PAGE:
London leads global financial rankings for the second year running

global financial rankings

London continues to hold the top spot for financial and professional services in terms of overall offer when compared to other global destinations, including New York, Singapore, Hong Kong, Paris and Frankfurt.

Research released by the City of London Corporation is the second annual study of the UK’s global offer to business and looks at 95 different metrics, adding new areas including green finance activity across all asset classes compared to the previous year.

While responding to the challenges of the past twelve months, the UK continues to perform strongly across all key dimensions.

The research shows it maintains a lead as an innovative ecosystem, its financial markets are boosted by international activity and its financial services regulatory regime remains the most favourable in the world.

London received an overall competitiveness score of 61, followed by New York (58) and Singapore (53). The rankings were rounded out with Frankfurt (45), Hong Kong (39) and Tokyo (36). For the first time, the research includes Paris as a second European comparator centre, with a competitiveness score of 41.

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Key areas where London and the UK excel on the global stage include:

The UK’s international financial reach continues to be unmatched. Against the backdrop of a challenging year, UK financial services exports increased and the UK’s trade surplus remains higher than in all other global financial centres.

London is Europe’s capital for tech and innovation, home to more than a quarter of Europe’s unicorns.

London increased its share of headquarters of Fortune Global 500 firms by more than a third.

London and the UK remain Europe’s leading destination for investment in financial services and remain the world’s leading foreign exchange trading centre.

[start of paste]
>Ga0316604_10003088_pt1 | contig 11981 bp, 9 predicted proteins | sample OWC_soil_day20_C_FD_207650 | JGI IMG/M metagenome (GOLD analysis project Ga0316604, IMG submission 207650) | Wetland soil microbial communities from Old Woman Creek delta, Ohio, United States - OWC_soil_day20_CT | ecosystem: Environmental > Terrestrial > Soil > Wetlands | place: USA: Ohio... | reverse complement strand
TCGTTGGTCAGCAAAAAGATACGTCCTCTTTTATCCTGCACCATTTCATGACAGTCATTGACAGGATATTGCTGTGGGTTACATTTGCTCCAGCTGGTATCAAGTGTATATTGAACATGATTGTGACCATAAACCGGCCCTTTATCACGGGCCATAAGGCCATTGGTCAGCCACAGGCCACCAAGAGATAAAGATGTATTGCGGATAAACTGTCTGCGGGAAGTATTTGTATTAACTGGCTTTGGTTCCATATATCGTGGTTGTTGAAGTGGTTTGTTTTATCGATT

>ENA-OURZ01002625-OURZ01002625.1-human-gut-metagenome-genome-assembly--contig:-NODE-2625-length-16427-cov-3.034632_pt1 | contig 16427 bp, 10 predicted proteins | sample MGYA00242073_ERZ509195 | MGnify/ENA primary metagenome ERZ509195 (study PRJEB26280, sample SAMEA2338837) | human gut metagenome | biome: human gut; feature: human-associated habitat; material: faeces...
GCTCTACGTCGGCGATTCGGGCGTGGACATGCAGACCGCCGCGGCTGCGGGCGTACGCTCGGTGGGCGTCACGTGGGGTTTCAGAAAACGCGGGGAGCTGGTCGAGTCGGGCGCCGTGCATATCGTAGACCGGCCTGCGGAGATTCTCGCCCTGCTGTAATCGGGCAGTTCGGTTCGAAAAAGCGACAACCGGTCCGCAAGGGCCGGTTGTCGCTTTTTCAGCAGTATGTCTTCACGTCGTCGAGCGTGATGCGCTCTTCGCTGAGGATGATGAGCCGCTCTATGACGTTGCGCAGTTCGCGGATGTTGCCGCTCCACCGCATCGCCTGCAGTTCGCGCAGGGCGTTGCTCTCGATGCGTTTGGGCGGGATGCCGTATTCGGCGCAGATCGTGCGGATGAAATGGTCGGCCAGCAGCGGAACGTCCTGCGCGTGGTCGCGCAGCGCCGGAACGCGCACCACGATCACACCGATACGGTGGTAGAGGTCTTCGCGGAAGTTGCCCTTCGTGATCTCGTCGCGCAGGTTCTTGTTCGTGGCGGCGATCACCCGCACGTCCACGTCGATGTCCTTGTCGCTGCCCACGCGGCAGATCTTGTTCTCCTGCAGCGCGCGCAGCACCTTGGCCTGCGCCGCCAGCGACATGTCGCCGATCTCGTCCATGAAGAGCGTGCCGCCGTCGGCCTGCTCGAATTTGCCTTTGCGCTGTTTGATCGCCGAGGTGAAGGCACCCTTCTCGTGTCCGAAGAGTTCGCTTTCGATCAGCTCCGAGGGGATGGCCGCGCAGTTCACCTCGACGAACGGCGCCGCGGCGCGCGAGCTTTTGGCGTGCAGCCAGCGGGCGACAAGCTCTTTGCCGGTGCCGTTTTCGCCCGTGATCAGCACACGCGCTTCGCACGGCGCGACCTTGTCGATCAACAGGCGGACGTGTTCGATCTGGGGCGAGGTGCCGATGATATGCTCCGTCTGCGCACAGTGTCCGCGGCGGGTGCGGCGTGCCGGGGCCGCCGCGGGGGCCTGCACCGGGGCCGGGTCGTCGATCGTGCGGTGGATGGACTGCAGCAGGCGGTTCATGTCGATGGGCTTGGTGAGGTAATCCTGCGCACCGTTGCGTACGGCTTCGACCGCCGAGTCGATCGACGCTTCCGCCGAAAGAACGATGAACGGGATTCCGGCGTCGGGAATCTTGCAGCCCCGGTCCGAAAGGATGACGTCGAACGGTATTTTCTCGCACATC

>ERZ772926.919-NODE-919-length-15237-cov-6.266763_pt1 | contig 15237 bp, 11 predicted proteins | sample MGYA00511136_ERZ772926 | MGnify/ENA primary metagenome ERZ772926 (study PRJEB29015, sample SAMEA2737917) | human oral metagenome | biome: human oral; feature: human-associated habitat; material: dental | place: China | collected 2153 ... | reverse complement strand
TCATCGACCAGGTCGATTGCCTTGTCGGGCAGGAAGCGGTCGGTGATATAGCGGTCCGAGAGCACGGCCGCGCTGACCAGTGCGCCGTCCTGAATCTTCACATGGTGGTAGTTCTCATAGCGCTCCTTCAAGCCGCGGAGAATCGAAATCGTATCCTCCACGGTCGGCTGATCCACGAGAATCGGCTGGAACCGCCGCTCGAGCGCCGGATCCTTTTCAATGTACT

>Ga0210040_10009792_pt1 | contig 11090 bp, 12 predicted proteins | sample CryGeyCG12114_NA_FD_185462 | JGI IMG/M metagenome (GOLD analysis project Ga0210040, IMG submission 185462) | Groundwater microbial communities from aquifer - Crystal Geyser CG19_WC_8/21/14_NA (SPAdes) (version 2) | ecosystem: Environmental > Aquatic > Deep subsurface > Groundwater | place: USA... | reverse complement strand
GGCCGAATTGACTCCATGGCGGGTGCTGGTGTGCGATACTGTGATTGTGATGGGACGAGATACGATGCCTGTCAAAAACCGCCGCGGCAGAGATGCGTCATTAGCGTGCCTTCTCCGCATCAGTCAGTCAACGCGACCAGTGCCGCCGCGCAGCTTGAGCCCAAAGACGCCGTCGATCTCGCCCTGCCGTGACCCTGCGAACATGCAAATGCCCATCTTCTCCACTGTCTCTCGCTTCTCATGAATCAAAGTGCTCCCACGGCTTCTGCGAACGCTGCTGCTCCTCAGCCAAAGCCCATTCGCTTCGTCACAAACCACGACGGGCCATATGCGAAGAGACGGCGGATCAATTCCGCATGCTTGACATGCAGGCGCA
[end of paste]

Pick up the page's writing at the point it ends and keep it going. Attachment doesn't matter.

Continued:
The UK is Europe’s leading centre for asset management and its global market share is increasing again. It also remains the biggest centre for issuance and trading of international bonds.

More than a quarter of posts on executive committees of financial services firms in the UK are held by women, putting the UK ahead of other centres.

The report also identifies areas to improve the UK’s competitiveness as a financial centre.

Workforce and wider population skill levels in the west trail those in the east. Singapore, Hong Kong and Japan scored best in this category, with the UK in the bottom half of results although ahead of Germany, France and the US.

UK policymakers need to guarantee that its businesses continue to enjoy unrivalled access to the best of global talent. Withdrawal from the EU, the end of freedom of movement and the introduction of a new immigration system have damaged perceptions of the UK as an attractive business environment for international talent in recent years.

The total tax and contribution rate of UK-based financial services firms, in particular banks, is relatively high. The UK’s tax rates must remain internationally competitive to support the sector in continuing to create jobs and spreading prosperity across the country.

Broadband speeds in the UK are increasing, but not fast enough, and remain the slowest of all global financial centres. The UK has one of the strongest cyber security frameworks worldwide but the country’s digital infrastructure – including the capacity of secure internet servers – needs an upgrade.

Investment is needed in London and the UK’s transport infrastructure, which is crucial to build a more competitive business environment and achieve net zero.

Policy Chair at the City of London Corporation, Catherine McGuinness, said: “Despite the challenges of the past year, the UK’s financial and professional services sector has proven resilient and supported the wider economy throughout the pandemic.

“But for the UK’s future success we must continue to build on our strengths, and cannot afford to be complacent.

“In order to remain globally competitive, we must future-proof the sector by improving digital skills and infrastructure. Our tax rates must remain globally competitive and, crucially, we need to remain open – and be seen to be open – to the very best talent from across the globe.

“This will be key for our financial and professional services sector to fulfil its role in tackling climate change and driving the recovery from the COVID-19 pandemic.”

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